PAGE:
Homestay Accommodations in Korea

Category : Surviving in Korea
Nov 28, 2014

What about a Homestay?

A homestay is more than just a place to sleep! It is a form of cultural exchange where a visitor stays with a local Korean family or resident for the duration of his/her time in Korea. Homestays are offered all over Korea and you can stay for just a weekend or for months at a time. There are plenty of options and there may be just the home for you, so check it out!


Say “YES” to a Homestay!

Homestays offer a new way to travel and see Korea. They can deepen your experience abroad and truly create unforgettable memories. Here are some of the reasons why!


Enriched Experience

Homestays provide an opportunity for foreigners to be thrown into Korean culture. By staying with Koreans, you have access to firsthand information about the culture, sites to see, food to eat and things to do. Your host family can give you the “inside scoop” about Korea and tell you things the guidebook neglected to mention. In addition, homestays often provide home cooked Korean meals, so you can get a ‘real’ taste of the country!


Language Exposure

If you want to learn the language staying at a homestay should be your first option! As we all know language immersion leads to language acquisition. There is no better way to improve your Korean than by speaking everyday with a local as you will at your homestay.


Home away from home

If you have been traveling for a long time or you are coming to Korea for an extended stay, you may want a place that feels like a home, unlike an empty apartment or sterile hotel room. Your homestay will become your new home and you will become part of the household. Not only will you get to try home cooked meals, you will also have a furnished room, a bed to call your own, living space to use, and of course, a new family to spend time with. Each homestay offers different amenities, while some include many perks like the use of a computer and a TV, laundry service, airport pickup and drop-off, and personal tour guiding, others many only offer the basics.


Lower cost

Homestays are often cheaper than renting your own apartment or staying at a fancy hotel. Homestays can be especially cost efficient if you plan to stay in Korea for a few months. At the homestay you will be paying month to month rent and you will not be required to put down a large deposit or sign a contract, as would be expected with an apartment. Meals can also be included and you won’t be paying any utility bills.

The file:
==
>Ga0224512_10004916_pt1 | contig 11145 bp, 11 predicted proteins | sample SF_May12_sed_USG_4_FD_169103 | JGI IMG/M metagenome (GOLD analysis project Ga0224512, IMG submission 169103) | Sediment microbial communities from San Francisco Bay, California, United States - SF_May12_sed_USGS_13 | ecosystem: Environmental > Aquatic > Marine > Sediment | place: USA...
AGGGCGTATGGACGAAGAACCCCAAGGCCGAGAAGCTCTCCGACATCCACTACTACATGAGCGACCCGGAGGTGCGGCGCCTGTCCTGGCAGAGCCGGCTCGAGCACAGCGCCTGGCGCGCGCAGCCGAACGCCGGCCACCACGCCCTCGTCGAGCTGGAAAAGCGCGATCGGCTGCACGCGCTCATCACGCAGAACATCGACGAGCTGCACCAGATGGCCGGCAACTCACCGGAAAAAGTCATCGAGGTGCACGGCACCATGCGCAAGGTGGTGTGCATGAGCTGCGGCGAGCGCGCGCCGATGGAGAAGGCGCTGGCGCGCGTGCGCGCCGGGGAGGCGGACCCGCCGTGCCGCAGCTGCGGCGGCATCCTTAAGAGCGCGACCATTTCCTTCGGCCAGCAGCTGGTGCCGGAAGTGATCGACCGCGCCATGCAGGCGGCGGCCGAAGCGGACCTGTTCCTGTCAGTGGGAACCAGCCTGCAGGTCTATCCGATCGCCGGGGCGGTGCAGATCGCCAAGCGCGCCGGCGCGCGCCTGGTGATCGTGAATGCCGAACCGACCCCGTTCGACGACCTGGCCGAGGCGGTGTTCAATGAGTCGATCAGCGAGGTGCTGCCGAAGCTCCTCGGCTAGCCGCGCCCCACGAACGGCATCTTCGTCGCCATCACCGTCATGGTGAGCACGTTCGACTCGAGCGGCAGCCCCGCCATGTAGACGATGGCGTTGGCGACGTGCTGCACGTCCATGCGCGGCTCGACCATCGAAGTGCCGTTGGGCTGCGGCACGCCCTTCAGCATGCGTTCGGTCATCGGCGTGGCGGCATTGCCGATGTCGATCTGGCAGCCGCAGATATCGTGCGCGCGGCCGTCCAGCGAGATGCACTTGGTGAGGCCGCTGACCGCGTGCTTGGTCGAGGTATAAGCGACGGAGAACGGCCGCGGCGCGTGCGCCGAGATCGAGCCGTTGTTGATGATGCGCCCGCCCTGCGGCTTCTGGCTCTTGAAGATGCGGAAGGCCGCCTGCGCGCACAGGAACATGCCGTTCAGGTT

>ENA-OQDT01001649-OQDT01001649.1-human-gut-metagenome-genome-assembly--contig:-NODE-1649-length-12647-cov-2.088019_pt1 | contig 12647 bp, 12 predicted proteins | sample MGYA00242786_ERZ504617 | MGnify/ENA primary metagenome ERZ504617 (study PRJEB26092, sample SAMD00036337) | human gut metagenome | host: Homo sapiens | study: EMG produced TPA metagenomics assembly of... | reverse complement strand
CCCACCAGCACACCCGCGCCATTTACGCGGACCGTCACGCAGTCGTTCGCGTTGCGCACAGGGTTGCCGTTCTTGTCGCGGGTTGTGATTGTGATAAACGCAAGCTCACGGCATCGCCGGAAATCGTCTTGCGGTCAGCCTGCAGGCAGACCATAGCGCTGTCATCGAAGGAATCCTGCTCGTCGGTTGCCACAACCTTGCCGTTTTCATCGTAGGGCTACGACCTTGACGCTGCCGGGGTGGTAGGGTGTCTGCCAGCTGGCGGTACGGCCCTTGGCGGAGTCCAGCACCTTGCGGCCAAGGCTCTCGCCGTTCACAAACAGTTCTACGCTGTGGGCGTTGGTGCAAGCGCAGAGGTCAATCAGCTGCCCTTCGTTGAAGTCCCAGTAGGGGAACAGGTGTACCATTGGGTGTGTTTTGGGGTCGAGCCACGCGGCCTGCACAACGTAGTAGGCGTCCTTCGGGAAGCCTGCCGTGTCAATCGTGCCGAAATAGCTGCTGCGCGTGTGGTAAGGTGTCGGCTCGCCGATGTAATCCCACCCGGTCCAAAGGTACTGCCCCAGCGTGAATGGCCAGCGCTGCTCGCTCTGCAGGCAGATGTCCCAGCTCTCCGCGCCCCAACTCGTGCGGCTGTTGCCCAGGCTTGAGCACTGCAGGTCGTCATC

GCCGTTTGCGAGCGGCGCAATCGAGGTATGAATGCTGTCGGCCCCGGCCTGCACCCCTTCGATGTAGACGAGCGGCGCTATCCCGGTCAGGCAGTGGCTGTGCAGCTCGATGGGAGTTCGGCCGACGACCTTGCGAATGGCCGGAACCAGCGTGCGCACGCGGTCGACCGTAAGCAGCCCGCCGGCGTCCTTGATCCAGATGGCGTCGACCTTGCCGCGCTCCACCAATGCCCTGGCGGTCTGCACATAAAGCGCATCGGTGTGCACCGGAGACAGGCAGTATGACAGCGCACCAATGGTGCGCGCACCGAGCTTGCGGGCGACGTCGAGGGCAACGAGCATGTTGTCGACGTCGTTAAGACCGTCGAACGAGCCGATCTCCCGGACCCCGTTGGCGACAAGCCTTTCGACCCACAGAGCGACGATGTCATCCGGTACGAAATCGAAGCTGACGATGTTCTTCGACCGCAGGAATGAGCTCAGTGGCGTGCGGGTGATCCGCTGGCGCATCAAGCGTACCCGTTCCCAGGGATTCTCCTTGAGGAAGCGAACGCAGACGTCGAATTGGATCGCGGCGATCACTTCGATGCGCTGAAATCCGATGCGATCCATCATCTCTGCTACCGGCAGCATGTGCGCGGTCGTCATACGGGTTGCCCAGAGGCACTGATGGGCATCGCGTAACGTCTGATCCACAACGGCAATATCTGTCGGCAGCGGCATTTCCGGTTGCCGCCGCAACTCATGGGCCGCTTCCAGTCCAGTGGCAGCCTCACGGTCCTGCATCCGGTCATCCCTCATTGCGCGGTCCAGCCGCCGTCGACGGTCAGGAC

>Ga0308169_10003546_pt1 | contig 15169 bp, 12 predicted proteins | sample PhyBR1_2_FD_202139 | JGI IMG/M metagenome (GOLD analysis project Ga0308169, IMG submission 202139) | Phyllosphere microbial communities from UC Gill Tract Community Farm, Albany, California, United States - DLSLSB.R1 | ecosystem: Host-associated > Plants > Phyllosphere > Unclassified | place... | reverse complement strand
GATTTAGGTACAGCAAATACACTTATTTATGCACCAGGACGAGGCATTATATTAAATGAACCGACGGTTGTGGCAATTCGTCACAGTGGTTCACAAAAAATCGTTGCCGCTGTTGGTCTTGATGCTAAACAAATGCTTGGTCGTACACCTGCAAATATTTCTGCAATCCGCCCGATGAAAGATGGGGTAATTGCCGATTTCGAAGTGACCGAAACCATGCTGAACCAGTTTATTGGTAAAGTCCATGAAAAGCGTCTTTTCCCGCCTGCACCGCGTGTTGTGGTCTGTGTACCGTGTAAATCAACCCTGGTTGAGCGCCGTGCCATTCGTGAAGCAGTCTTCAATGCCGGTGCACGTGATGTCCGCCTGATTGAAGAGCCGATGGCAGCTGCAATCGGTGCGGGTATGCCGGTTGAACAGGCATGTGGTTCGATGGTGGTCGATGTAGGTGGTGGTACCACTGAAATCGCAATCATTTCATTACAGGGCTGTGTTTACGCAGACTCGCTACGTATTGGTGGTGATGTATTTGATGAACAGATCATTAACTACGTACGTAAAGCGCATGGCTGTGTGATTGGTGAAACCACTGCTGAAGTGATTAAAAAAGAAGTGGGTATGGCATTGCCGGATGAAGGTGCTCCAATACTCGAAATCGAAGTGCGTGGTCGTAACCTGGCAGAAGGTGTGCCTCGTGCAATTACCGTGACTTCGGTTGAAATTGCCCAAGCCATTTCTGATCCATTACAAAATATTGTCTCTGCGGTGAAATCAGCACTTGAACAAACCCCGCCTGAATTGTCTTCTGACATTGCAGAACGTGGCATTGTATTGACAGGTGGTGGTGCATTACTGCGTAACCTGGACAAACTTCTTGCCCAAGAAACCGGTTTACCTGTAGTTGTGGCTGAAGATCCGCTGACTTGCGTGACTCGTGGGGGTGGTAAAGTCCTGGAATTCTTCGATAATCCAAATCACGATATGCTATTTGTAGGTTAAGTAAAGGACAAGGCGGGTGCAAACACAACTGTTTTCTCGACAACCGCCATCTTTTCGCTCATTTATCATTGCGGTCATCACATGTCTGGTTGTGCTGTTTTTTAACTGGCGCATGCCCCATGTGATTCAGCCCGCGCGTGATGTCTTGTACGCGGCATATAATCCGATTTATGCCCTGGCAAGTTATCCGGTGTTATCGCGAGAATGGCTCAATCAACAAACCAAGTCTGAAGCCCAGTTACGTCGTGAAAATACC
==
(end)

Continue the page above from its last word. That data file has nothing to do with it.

Make friends

Homestay hosts are usually Korean families. There is a good chance you will develop a close connection with someone in the household whether you are a student studying Korean, a parent traveling on business or a young adult coming here for a year abroad. The relationships with your new Korean friends will last far longer than your time spent in Korea. Plus transitioning from your home country to a band new one can be lonely and challenging. It is nice to make friends right away!


But Consider the “NOs”…

Without a doubt homestays sound great, but there can be some less than appealing things that you might encounter at this type of accommodation. Before you jump right in, consider these downsides.


Less privacy

You’ve just landed in Korea after a long flight and you are exhausted. All you want to do is take a scalding hot shower and jump into bed. That might not happen at your new homestay because you have to meet the family, get acquainted and show off your most gracious smile. You will certainly have less privacy at your homestay than if you choose a hotel or apartment. Although you will have your own room, you may have to share a bathroom and you will be living under one roof with other people. If you like to come home and kick off your shoes and then walk around naked, you should probably consider another option.


Hidden costs

Albeit homestays are unquestionably cheaper than the Hyatt Hotel, they are not cheaper than hostels, pensions or guesthouses. Furthermore, if you are planning a long term stay in Korea, homestays offer month to month rent, but so do hasuks, gosiwons, sublets and dormitories. See the article about Types of Housing in Korea for more info on those! As well, there are hidden costs. The homestay company will charge a matching fee and there can be additional fees for amenities like breakfast, airport pickup and weekly laundry service. Make sure you do the math before signing up. You don’t want a homestay to break your bank!